Fidest – Agenzia giornalistica/press agency

Quotidiano di informazione – Anno 31 n° 344

Russia uses South Stream gas pipeline to widen EU division

Posted by fidest press agency su sabato, 18 ottobre 2014

gas_map416Plans for tougher economic sanctions against Russia are adding to a rift among European Union countries at the same time as there is division over Russia’s South Stream gas pipeline project, says GIS consultant Dr Frank Umbach, Senior Associate at the Centre for European Security Strategies (CESS) GmbH, Munich, Germany.Some EU-member states and their national corporate energy champions have sided with Moscow over the pipeline dispute when the EU’s authority and common political will is already being questioned by internal disagreement over sanctions.‘It is no coincidence that countries backing the South Stream project – Austria, Bulgaria, Italy and Hungary – are also opposing harsher sanctions,’ he says. ‘These countries do not want to risk their energy and trade ties with Russia. They prefer bilateral relations with Moscow at the expense of common EU energy security policies.’Bulgaria has annual gas consumption of 3 bcm, but is almost entirely dependent on Gazprom gas supplies. Russia’s bilateral relationship is such that it was able to directly influence Bulgaria’s energy legislation in Bulgaria.Hungary’s Prime Minister Viktor Orban has said that Russia’s South Stream pipeline is ‘a must’ for Hungary. The government does not want to rely on the outcome of the Ukraine crisis to decide its course of action.Rome, which currently holds the EU’s six-months presidency, has emerged as the biggest obstacle to imposing harsher sanctions on Russia after Moscow intensified its pressure and leverage on Italy as Russia’s second-largest EU trading partner.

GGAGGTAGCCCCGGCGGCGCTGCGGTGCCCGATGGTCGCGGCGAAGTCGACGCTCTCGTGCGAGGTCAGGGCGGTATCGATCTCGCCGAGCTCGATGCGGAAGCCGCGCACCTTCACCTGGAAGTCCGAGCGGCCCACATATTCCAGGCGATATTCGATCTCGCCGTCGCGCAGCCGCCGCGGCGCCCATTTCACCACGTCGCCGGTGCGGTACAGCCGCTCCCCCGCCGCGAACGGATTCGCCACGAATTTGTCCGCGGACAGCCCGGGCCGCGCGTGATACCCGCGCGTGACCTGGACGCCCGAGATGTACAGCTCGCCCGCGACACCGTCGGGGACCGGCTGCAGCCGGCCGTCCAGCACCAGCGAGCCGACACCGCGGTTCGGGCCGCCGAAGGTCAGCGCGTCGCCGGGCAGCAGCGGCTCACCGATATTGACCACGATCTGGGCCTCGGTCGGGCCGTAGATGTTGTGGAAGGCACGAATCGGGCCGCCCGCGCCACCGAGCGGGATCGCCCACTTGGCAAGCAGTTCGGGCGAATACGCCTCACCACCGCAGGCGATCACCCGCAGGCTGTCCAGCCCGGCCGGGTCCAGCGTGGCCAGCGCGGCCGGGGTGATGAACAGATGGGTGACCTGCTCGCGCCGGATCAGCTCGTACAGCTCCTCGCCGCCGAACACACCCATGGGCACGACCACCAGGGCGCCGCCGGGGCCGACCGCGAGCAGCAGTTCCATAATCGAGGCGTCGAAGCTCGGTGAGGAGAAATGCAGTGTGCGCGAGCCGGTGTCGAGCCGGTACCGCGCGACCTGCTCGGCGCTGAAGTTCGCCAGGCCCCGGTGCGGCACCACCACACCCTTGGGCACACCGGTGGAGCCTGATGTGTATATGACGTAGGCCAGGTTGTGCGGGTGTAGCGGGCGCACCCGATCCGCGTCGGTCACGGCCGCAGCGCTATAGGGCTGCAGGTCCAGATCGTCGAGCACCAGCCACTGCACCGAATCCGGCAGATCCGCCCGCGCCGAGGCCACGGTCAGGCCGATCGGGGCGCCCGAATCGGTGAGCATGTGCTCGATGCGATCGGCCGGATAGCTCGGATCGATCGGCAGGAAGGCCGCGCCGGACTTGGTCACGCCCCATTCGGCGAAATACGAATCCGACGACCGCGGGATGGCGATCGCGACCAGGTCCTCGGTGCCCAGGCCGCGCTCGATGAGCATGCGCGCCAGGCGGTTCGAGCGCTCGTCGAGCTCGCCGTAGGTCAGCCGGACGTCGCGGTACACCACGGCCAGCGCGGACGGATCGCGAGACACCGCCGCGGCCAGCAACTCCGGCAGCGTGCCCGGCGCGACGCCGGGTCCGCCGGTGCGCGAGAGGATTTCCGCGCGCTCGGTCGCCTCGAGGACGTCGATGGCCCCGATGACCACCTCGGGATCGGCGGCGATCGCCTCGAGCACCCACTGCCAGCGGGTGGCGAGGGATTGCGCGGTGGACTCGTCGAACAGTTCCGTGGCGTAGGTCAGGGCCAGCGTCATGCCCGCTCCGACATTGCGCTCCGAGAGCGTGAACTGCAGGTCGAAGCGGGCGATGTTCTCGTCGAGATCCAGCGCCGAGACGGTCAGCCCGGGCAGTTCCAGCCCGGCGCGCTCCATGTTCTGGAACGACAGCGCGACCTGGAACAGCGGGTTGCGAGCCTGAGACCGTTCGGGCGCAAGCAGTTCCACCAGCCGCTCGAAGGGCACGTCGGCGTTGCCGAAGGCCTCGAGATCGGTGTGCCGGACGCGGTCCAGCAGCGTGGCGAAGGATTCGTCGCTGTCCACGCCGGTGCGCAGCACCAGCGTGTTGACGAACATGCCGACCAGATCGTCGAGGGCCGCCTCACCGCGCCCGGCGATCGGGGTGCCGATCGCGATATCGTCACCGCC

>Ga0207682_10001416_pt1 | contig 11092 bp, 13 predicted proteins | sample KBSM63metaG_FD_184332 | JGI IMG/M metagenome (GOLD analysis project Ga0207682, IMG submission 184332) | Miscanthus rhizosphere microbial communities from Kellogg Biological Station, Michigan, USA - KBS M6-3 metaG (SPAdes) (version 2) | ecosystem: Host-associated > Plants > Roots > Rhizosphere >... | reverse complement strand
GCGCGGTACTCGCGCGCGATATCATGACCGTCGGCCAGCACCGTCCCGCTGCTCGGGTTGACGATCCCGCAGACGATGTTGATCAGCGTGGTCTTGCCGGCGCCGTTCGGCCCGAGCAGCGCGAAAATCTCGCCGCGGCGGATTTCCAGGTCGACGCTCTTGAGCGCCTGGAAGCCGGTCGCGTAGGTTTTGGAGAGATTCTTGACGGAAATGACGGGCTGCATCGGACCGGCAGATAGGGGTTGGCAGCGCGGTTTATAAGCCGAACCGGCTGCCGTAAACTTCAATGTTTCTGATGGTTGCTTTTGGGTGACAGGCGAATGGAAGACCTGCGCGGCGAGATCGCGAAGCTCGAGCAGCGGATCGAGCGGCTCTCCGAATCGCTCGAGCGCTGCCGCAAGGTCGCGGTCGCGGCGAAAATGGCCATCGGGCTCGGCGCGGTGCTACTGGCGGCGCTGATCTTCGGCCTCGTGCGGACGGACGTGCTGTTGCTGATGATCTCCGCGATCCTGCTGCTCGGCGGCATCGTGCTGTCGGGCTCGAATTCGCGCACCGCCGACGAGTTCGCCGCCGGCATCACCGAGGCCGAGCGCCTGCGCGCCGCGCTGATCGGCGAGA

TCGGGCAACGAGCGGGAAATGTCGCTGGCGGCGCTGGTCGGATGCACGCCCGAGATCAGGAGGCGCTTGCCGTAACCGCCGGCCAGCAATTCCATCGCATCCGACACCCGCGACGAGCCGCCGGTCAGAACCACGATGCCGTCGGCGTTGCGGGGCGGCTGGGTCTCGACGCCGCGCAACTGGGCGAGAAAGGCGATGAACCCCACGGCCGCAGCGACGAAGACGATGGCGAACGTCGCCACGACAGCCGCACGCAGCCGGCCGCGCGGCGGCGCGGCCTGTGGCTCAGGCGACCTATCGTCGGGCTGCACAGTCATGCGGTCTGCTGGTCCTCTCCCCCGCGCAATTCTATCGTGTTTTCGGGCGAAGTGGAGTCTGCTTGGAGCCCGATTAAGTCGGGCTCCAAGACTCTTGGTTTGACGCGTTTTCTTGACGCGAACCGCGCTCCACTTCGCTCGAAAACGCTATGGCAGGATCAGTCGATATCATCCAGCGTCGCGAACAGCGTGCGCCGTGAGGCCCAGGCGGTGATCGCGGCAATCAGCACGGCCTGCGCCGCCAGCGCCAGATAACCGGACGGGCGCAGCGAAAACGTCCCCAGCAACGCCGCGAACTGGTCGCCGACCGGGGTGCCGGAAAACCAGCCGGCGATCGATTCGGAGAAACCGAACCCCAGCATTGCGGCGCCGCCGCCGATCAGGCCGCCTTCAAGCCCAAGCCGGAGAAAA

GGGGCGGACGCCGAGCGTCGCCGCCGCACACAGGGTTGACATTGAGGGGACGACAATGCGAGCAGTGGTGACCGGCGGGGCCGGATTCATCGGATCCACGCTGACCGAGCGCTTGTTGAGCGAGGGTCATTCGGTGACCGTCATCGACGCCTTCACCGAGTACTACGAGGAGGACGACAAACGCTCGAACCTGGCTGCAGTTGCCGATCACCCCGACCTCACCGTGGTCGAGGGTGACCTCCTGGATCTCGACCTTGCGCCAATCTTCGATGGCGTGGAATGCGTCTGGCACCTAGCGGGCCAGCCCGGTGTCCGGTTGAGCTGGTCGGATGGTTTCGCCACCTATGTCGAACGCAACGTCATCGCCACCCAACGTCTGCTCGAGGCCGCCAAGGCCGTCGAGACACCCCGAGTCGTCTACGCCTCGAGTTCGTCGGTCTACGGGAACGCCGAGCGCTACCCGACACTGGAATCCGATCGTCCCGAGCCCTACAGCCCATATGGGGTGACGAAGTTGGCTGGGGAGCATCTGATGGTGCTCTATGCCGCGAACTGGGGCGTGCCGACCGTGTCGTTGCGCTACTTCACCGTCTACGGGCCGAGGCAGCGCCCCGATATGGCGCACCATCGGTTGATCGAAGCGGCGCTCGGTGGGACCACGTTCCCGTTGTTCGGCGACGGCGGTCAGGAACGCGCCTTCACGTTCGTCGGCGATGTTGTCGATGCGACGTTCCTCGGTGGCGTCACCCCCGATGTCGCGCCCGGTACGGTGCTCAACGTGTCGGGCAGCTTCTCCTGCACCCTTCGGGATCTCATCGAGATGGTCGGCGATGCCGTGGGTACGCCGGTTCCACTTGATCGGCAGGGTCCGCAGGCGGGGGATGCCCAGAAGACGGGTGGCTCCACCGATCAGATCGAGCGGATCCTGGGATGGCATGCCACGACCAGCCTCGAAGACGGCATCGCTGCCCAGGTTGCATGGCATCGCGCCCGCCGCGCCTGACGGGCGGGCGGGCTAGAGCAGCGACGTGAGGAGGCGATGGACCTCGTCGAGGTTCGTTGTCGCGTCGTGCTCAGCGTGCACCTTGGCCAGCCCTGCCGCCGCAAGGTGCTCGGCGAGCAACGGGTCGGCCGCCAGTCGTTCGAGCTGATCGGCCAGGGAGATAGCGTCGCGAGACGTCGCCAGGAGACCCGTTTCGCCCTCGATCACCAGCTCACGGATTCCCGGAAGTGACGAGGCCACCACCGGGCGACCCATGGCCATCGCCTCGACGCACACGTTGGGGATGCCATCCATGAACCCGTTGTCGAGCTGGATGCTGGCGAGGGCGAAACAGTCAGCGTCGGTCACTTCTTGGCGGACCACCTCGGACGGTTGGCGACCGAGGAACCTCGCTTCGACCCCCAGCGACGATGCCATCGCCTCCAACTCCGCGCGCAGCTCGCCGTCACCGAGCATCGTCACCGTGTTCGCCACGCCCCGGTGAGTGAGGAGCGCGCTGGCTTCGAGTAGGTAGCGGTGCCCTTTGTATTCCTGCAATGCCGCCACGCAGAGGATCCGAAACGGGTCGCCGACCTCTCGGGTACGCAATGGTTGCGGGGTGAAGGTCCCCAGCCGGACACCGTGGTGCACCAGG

Austria is a key natural gas hub in Europe. Half its natural gas imports arrive from Russia via Ukraine and Slovakia, and are transported to Italy, France, Hungary, Germany, Slovenia and Croatia. A third of all Russian gas exports to Western Europe pass through the Austrian gas hub in Baumgarten which explains its close energy dependence on Russia and its major importance to Gazprom and the Kremlin.‘Disregard of the common policies has prompted Poland to demand the direct involvement of the European Commission in all inter-governmental agreements and negotiations to ensure EU law is followed,’ says Dr Umbach. ‘The EU is again standing at another strategic crossroads to live up to its long-term defined common strategic energy security interests.’

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